Short-form social media site Twitter is going long on its video strategy, beating out a field of linebacker-sized contenders like Verizon (NYSE: VZ) and Amazon (NASDAQ: AMZN) to win the rights to stream 10 of next season's NFL games. Twitter reportedly paid less than $10 million for the entire package, even though other OTT providers bid over $15 million for the rights, according to Re/code.
In the meantime, Yahoo, which also reportedly was in talks with the NFL to stream more of its games, is instead focusing its Sports vertical on its ongoing streaming strategy. The Web giant added Major League Baseball to its free, live-streamed Game of the Day programming slate. Yahoo also started offering games of the day during the latest National Hockey League season.
NFL games may not be entirely off the table for Yahoo: Re/code said that as a syndication partner with Twitter -- along with Google -- it may be able to stream some of the Twitter-licensed games. The NFL is currently exploring that possibility, the article said.
The two announcements -- one head-turning, the other almost routine -- illustrate the variety of strategies being employed in bringing live-streamed sports to online viewers.
While Yahoo has a dedicated platform to house its MLB game streams and plenty of related content, exactly how Twitter will present this season's NFL games isn't clear. It's a surprising move for a media format better known for user-shared game highlights. Now, instead of being a social accessory for sports fans, Twitter is positioning itself as a mainstream video provider.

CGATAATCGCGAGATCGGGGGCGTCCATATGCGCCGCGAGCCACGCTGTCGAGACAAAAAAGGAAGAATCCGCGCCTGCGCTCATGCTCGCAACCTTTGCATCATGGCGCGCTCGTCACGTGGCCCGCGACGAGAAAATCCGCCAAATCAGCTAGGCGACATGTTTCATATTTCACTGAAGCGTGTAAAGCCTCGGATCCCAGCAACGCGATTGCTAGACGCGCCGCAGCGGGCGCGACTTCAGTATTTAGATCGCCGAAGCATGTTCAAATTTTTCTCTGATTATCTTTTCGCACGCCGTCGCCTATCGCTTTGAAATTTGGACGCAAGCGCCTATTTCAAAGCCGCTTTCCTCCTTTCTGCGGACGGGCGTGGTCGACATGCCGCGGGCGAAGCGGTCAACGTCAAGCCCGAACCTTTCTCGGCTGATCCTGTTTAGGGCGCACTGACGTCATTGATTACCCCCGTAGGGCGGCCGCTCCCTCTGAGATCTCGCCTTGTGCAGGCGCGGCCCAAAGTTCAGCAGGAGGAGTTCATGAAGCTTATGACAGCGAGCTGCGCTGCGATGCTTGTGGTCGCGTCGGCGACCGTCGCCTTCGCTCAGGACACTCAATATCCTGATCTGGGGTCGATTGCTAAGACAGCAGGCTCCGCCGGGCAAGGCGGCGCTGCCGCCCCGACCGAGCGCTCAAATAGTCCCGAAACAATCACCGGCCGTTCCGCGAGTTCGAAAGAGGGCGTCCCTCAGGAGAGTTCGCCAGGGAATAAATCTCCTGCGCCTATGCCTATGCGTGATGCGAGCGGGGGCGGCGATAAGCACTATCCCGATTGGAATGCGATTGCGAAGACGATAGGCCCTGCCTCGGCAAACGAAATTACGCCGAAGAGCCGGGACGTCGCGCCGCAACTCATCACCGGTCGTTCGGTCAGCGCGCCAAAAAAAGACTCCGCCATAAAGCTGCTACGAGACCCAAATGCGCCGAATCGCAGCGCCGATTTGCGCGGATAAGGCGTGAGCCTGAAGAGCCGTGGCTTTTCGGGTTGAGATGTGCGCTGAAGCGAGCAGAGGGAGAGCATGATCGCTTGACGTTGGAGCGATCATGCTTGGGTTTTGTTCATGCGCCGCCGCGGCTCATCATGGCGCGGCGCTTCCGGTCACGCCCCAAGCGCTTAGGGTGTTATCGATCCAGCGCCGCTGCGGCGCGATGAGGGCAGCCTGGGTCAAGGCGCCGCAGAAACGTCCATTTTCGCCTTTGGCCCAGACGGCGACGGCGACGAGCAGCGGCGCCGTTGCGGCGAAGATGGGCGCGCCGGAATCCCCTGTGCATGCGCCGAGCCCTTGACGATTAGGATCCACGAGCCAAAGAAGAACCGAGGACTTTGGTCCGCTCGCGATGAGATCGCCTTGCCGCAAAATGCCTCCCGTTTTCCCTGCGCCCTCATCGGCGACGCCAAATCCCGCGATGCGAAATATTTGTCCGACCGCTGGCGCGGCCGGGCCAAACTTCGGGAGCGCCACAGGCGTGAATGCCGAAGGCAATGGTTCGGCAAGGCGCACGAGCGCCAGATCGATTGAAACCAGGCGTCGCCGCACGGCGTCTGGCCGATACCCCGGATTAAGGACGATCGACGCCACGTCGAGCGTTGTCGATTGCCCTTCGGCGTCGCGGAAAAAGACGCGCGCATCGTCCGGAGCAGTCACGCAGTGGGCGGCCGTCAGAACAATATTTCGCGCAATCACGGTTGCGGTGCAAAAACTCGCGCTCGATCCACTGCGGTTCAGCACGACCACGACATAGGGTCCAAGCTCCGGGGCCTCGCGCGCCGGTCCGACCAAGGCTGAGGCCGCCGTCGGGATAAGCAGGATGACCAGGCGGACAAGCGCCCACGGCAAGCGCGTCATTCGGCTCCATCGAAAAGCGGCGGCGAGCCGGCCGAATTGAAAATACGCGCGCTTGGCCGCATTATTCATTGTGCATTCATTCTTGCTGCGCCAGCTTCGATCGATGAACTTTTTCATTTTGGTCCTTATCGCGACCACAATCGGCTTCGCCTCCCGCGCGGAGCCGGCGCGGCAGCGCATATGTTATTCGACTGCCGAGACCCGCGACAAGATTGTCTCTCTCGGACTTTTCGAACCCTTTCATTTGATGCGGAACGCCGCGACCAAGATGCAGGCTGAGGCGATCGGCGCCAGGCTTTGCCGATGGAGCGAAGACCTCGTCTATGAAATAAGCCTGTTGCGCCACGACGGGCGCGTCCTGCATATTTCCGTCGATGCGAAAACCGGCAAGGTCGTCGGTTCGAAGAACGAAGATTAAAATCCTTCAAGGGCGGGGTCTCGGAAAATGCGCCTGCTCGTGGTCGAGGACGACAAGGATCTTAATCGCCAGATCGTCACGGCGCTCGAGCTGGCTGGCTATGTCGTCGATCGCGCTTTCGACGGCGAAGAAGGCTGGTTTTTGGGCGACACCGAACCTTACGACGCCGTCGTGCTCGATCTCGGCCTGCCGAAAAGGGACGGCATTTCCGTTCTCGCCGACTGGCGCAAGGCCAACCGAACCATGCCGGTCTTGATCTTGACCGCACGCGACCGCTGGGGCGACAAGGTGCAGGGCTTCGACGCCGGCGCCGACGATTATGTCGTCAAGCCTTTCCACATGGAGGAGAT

The social media service built out its own video platform several months ago, and later integrated live mobile streaming via Periscope, the startup it acquired in March 2015. But monetizing the video stream has remained a sticking point for the service, and streaming long-form and live content such as pro ballgames could help boost revenues through ad sales.
Still, it's not necessarily a winning move for Twitter. The $10 million bidding price may have taken into account the fact that Twitter will be able to sell only a percentage of the ad inventory around the NFL games it streams. That's because it is likely rebroadcasting the game feeds from CBS and NBC, which both still have broadcasting rights to the NFL games -- and "they will own most of the digital ad inventory in their games, people familiar with the deal say," Re/code's Peter Kafka noted. Also, Verizon still holds the mobile rights to NFL games. Those factors could limit reach and revenue.
However, Twitter's Chief Financial Officer Anthony Noto sees the deal and just the first of several new content relationships. "This is one element of a much broader strategy to provide the next generation of real-time content," said Noto in a Bloomberg article. Other live sports, political content, and entertainment may all be in the offing.
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